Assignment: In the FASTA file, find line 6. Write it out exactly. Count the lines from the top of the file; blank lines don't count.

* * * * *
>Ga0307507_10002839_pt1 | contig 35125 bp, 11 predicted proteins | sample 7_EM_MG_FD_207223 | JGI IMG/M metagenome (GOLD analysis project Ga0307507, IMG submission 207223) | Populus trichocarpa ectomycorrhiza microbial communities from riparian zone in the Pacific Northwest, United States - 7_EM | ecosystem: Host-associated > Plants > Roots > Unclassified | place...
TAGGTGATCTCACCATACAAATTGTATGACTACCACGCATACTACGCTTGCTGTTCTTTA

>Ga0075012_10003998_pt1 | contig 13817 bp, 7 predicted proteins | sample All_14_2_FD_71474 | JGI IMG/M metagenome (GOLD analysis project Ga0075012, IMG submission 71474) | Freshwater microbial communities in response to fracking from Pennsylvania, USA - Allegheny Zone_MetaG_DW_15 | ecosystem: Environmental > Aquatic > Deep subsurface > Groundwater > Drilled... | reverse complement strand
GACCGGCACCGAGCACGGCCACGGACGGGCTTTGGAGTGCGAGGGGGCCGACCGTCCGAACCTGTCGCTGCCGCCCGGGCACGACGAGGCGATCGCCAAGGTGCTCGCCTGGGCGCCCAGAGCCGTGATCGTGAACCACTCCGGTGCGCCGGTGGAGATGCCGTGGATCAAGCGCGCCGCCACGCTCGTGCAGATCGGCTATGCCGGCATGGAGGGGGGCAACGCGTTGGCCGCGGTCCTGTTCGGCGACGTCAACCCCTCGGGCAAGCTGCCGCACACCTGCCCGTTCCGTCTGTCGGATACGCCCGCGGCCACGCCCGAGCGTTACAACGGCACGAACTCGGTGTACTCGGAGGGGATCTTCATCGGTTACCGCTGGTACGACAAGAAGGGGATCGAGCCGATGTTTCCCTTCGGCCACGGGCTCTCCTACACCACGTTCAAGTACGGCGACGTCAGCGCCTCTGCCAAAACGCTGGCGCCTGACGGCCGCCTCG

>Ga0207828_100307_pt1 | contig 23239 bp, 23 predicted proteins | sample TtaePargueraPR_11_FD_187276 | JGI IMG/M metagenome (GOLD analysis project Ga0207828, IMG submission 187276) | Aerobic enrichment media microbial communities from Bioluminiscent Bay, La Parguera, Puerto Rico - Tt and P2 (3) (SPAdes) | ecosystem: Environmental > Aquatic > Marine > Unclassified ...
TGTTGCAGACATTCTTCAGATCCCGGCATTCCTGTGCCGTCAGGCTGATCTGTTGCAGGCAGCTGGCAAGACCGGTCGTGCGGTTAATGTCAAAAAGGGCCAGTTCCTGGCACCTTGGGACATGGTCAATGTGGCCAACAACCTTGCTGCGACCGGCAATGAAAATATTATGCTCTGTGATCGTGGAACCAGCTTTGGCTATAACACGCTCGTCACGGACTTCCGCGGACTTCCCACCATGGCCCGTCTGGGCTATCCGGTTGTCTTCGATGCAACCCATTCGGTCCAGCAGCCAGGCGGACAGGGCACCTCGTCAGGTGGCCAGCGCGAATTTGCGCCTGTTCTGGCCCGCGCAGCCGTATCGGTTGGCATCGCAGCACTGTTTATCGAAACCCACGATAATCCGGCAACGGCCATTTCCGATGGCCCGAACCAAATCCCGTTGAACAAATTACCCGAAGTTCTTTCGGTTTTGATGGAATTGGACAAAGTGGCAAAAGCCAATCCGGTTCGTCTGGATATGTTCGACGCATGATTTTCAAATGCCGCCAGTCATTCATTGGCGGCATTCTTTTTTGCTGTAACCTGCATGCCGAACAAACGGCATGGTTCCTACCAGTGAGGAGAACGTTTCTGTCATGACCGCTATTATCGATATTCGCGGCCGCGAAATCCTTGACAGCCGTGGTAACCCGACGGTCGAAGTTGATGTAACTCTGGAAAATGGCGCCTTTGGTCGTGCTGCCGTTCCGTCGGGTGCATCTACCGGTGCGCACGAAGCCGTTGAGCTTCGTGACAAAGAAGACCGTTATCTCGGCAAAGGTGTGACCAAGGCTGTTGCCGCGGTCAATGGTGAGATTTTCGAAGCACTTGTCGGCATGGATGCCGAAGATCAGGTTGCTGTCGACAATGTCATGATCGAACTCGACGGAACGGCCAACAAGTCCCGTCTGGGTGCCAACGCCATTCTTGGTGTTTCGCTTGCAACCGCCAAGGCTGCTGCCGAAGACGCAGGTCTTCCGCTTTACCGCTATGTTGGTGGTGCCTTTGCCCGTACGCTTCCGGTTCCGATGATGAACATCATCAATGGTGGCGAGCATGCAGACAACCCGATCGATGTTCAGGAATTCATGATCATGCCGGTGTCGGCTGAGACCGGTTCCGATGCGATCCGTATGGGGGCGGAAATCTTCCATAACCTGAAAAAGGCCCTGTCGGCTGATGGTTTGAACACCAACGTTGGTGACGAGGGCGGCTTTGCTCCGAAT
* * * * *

TGTTGCAGACATTCTTCAGATCCCGGCATTCCTGTGCCGTCAGGCTGATCTGTTGCAGGCAGCTGGCAAGACCGGTCGTGCGGTTAATGTCAAAAAGGGCCAGTTCCTGGCACCTTGGGACATGGTCAATGTGGCCAACAACCTTGCTGCGACCGGCAATGAAAATATTATGCTCTGTGATCGTGGAACCAGCTTTGGCTATAACACGCTCGTCACGGACTTCCGCGGACTTCCCACCATGGCCCGTCTGGGCTATCCGGTTGTCTTCGATGCAACCCATTCGGTCCAGCAGCCAGGCGGACAGGGCACCTCGTCAGGTGGCCAGCGCGAATTTGCGCCTGTTCTGGCCCGCGCAGCCGTATCGGTTGGCATCGCAGCACTGTTTATCGAAACCCACGATAATCCGGCAACGGCCATTTCCGATGGCCCGAACCAAATCCCGTTGAACAAATTACCCGAAGTTCTTTCGGTTTTGATGGAATTGGACAAAGTGGCAAAAGCCAATCCGGTTCGTCTGGATATGTTCGACGCATGATTTTCAAATGCCGCCAGTCATTCATTGGCGGCATTCTTTTTTGCTGTAACCTGCATGCCGAACAAACGGCATGGTTCCTACCAGTGAGGAGAACGTTTCTGTCATGACCGCTATTATCGATATTCGCGGCCGCGAAATCCTTGACAGCCGTGGTAACCCGACGGTCGAAGTTGATGTAACTCTGGAAAATGGCGCCTTTGGTCGTGCTGCCGTTCCGTCGGGTGCATCTACCGGTGCGCACGAAGCCGTTGAGCTTCGTGACAAAGAAGACCGTTATCTCGGCAAAGGTGTGACCAAGGCTGTTGCCGCGGTCAATGGTGAGATTTTCGAAGCACTTGTCGGCATGGATGCCGAAGATCAGGTTGCTGTCGACAATGTCATGATCGAACTCGACGGAACGGCCAACAAGTCCCGTCTGGGTGCCAACGCCATTCTTGGTGTTTCGCTTGCAACCGCCAAGGCTGCTGCCGAAGACGCAGGTCTTCCGCTTTACCGCTATGTTGGTGGTGCCTTTGCCCGTACGCTTCCGGTTCCGATGATGAACATCATCAATGGTGGCGAGCATGCAGACAACCCGATCGATGTTCAGGAATTCATGATCATGCCGGTGTCGGCTGAGACCGGTTCCGATGCGATCCGTATGGGGGCGGAAATCTTCCATAACCTGAAAAAGGCCCTGTCGGCTGATGGTTTGAACACCAACGTTGGTGACGAGGGCGGCTTTGCTCCGAAT